Latin name: Avena sativa
Other names: common oat
Uses: cereal, nondairy beverage
Historically, oats were considered food fit only for horses — by the English, anyway; this was their way of deriding Scots, for whom the nutritious grain was a staple food. Today, you’re probably most familiar with steel-cut oats (aka groats), rolled oats, or “instant” — pulverized into oblivion and packaged in paper sachets — or oat milk.
Why is oat healthy?
Oats are gluten-free and an excellent source of fiber plus minerals like phosphorus, magnesium, and zinc. Their high soluble fiber content can reduce cholesterol and blood sugar levels, promote healthy gut bacteria, and increase satiety. Make sure you look for whole oat groats, steel-cut, or rolled oats — not quick oats, which are highly processed and much less nutritious.
What does oat taste like?
Oats are all pretty mild and slightly earthy on their own, though steel-cut oats have a slightly nutty flavor and firm, chewy texture. “Old fashioned” or rolled oats have some chew too, with a slightly toasted flavor from processing. Instant or quick-cooking oats have been crushed and have scarcely more texture than oat flour, which combined with their mildness, makes them an ideal early food for babies.
Where does oat grow?
The wild progenitor of modern oats came from the Fertile Crescent and spread from there; they were first domesticated in the wetter, cooler regions of the Middle East and Europe and are still grown in cooler, damper climates where other cereals don’t thrive, like Scandinavia, Iceland, Canada, and Russia.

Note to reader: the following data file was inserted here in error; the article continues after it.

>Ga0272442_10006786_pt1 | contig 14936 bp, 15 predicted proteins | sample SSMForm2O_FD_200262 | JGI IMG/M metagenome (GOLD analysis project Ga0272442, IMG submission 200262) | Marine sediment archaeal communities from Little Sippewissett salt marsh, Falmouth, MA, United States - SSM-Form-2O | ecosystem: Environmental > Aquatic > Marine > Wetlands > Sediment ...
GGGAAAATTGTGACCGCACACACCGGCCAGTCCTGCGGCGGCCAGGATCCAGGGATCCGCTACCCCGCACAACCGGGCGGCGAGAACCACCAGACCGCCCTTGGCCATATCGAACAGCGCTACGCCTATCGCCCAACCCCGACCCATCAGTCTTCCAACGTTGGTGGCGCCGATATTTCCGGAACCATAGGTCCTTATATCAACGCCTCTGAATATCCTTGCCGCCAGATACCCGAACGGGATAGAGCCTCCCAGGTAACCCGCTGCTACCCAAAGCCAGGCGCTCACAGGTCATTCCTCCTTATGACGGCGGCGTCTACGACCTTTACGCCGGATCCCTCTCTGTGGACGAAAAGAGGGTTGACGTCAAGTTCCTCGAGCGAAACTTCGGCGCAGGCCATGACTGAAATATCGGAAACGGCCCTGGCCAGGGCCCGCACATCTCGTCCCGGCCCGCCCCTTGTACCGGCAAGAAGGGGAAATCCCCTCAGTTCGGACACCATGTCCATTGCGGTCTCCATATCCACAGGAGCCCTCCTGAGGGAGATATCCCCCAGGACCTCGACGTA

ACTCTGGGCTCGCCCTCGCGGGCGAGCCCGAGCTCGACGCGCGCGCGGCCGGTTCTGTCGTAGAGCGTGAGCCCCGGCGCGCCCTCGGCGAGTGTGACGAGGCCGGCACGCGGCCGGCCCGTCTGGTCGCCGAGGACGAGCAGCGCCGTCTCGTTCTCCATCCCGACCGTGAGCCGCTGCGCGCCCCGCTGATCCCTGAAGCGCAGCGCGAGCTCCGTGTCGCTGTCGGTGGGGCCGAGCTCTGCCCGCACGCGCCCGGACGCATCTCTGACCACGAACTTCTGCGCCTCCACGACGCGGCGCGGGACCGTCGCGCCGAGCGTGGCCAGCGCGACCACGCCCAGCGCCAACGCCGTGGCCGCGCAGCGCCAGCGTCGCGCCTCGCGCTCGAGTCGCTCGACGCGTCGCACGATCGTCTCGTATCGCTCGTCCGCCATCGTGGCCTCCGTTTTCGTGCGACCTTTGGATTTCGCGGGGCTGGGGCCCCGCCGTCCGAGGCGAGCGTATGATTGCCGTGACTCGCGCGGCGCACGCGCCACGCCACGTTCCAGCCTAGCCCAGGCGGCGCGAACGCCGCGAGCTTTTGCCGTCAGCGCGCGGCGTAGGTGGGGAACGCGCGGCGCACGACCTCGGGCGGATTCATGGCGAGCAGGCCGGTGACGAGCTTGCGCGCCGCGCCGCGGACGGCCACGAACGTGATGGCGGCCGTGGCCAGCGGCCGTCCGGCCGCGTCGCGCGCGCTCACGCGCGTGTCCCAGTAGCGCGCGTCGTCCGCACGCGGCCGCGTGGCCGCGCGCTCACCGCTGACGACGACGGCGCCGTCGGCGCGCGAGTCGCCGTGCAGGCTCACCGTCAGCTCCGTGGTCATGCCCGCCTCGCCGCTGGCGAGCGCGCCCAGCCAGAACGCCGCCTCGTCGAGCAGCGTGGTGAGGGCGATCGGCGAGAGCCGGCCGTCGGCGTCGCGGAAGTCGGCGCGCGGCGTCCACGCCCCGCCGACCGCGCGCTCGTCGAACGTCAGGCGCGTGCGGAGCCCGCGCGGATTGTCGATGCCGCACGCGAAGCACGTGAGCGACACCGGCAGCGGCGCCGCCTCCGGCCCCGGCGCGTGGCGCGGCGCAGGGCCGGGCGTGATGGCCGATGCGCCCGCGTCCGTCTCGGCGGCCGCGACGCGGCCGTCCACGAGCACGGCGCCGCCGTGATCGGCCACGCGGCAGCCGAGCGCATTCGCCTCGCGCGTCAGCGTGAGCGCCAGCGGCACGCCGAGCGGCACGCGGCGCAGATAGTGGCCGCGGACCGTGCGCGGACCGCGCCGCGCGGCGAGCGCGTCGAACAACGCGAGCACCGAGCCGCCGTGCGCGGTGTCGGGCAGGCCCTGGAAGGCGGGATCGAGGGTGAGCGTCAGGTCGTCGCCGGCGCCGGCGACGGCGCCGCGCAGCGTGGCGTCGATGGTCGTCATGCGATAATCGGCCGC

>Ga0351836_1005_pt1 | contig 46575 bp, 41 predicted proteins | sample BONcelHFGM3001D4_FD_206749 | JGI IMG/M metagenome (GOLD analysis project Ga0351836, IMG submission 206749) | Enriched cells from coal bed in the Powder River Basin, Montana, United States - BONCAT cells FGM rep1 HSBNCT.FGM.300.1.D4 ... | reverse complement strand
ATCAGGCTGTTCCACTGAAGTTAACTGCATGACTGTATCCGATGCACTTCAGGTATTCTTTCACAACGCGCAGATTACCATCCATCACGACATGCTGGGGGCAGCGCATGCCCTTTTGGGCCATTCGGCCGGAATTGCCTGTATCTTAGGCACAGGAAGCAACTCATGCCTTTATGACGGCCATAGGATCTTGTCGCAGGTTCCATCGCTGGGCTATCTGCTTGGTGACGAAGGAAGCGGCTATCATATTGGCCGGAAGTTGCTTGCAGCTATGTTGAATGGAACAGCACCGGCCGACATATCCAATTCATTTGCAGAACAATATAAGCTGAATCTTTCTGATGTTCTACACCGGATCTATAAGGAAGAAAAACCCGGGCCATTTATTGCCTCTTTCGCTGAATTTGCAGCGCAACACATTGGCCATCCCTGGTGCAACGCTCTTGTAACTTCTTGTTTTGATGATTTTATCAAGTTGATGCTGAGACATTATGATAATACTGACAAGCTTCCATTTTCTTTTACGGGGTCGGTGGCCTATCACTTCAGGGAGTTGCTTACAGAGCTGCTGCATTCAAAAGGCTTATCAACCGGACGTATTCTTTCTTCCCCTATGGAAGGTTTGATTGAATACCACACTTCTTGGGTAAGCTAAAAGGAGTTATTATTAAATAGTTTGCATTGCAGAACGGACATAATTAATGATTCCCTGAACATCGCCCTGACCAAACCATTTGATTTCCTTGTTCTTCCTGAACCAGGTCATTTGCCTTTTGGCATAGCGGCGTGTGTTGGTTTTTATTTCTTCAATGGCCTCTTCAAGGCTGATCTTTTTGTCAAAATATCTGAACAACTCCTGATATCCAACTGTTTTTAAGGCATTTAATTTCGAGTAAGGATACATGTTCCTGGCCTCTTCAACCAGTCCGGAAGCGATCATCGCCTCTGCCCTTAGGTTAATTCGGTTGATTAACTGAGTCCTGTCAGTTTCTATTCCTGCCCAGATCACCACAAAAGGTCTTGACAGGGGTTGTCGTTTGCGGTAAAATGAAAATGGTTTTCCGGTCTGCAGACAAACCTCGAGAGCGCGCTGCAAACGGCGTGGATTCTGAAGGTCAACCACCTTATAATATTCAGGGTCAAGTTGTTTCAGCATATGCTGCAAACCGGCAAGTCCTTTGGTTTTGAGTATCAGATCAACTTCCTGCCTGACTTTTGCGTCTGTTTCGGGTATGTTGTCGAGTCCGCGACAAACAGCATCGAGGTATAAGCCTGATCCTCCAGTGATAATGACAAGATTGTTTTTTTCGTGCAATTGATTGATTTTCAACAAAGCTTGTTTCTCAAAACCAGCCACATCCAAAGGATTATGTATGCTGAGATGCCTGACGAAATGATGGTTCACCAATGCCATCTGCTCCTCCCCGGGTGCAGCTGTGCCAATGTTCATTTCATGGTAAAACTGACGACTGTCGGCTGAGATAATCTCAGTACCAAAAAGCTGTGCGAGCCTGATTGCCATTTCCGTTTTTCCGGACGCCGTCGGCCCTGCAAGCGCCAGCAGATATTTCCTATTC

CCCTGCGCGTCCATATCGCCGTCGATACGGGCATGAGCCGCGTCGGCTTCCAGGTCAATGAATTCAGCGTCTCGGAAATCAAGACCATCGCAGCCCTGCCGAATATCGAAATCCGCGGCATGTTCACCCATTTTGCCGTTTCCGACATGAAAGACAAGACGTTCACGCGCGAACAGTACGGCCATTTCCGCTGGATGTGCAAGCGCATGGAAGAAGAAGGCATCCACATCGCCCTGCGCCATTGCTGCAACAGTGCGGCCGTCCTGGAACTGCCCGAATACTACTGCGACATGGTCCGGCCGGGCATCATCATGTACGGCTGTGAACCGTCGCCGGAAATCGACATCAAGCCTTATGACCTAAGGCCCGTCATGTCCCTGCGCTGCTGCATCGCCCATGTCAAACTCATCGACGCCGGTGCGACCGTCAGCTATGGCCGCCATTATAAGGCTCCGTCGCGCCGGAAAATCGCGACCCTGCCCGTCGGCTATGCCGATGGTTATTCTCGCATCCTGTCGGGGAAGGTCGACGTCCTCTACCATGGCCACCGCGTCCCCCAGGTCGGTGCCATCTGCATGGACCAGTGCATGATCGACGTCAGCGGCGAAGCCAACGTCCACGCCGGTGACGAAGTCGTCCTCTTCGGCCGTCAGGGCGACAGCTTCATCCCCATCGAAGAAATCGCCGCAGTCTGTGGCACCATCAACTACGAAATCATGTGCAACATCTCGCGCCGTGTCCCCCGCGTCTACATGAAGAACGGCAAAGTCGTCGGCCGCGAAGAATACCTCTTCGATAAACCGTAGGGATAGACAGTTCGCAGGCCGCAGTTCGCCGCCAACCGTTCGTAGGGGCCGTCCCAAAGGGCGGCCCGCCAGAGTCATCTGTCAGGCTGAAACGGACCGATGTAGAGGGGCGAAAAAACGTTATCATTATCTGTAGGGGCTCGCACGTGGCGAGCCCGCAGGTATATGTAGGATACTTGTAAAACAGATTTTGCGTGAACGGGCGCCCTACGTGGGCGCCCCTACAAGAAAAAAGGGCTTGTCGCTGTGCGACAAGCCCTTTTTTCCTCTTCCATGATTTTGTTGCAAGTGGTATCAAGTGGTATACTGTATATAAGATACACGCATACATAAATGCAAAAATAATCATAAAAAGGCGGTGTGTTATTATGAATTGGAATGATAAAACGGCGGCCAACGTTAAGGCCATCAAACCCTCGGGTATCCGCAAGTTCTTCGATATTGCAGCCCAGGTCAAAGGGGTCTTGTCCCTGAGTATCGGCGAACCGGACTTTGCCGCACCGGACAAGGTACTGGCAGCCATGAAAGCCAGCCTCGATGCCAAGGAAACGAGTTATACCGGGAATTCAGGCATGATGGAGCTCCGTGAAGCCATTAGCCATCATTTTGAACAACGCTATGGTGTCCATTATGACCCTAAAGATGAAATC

How do I prepare oat and what do I pair it with?
Oats have a particular affinity for cinnamon, brown sugar, nuts, apples, raisins, milk, and butter — as granola, porridge (aka oatmeal), or cookies, these are classic pairings. Granola and oatmeal also work well with Middle Eastern ingredients like dates, cardamom, honey, figs, and pistachios.
Oats are also a very versatile way to add bulk and structure to savory foods — mix rolled oats with cooked beans, mushrooms, and onions as the base for homemade veggie burgers or cook steel-cut oats in seasoned broth to add meatless texture to chilis and hearty ragùs. You can soak oats overnight in lieu of cooking, then just warm them up before eating.
Steel cut oats take a lot longer to cook than rolled oats (15-30 minutes compared to 5-10), but rolled oats are great for baking; besides classic oatmeal cookies and oat scones, you can mix them with nuts, butter, cinnamon, and sugar to make a crumble topping for fruit desserts and breakfast bars. Oats are wonderful added to muffins, quick breads, and any sandwich bread dough; add oat bran to beef up the nutritive content. Cooked oats can also be kneaded into bread dough — a handy way to use up leftover (or overcooked) oatmeal.
Oat milk is the rage right now as a plant-based beverage because it has a similar consistency to milk and a neutral flavor. You can use it as a direct substitute in beverages (it’s great for spiced chai or golden milk), creamy soups, and baking.
Oatmeal was listed among the foods eaten by devil-worshippers in 17th-century Sweden. English clergyman Joseph Glanville wrote of the wild orgies at Blockula, Sweden, in which Lucifer himself laid out a surprisingly wholesome feast of “broth with colworts [cabbage] and bacon in it, oatmeal, bread spread with butter, milk and cheese.”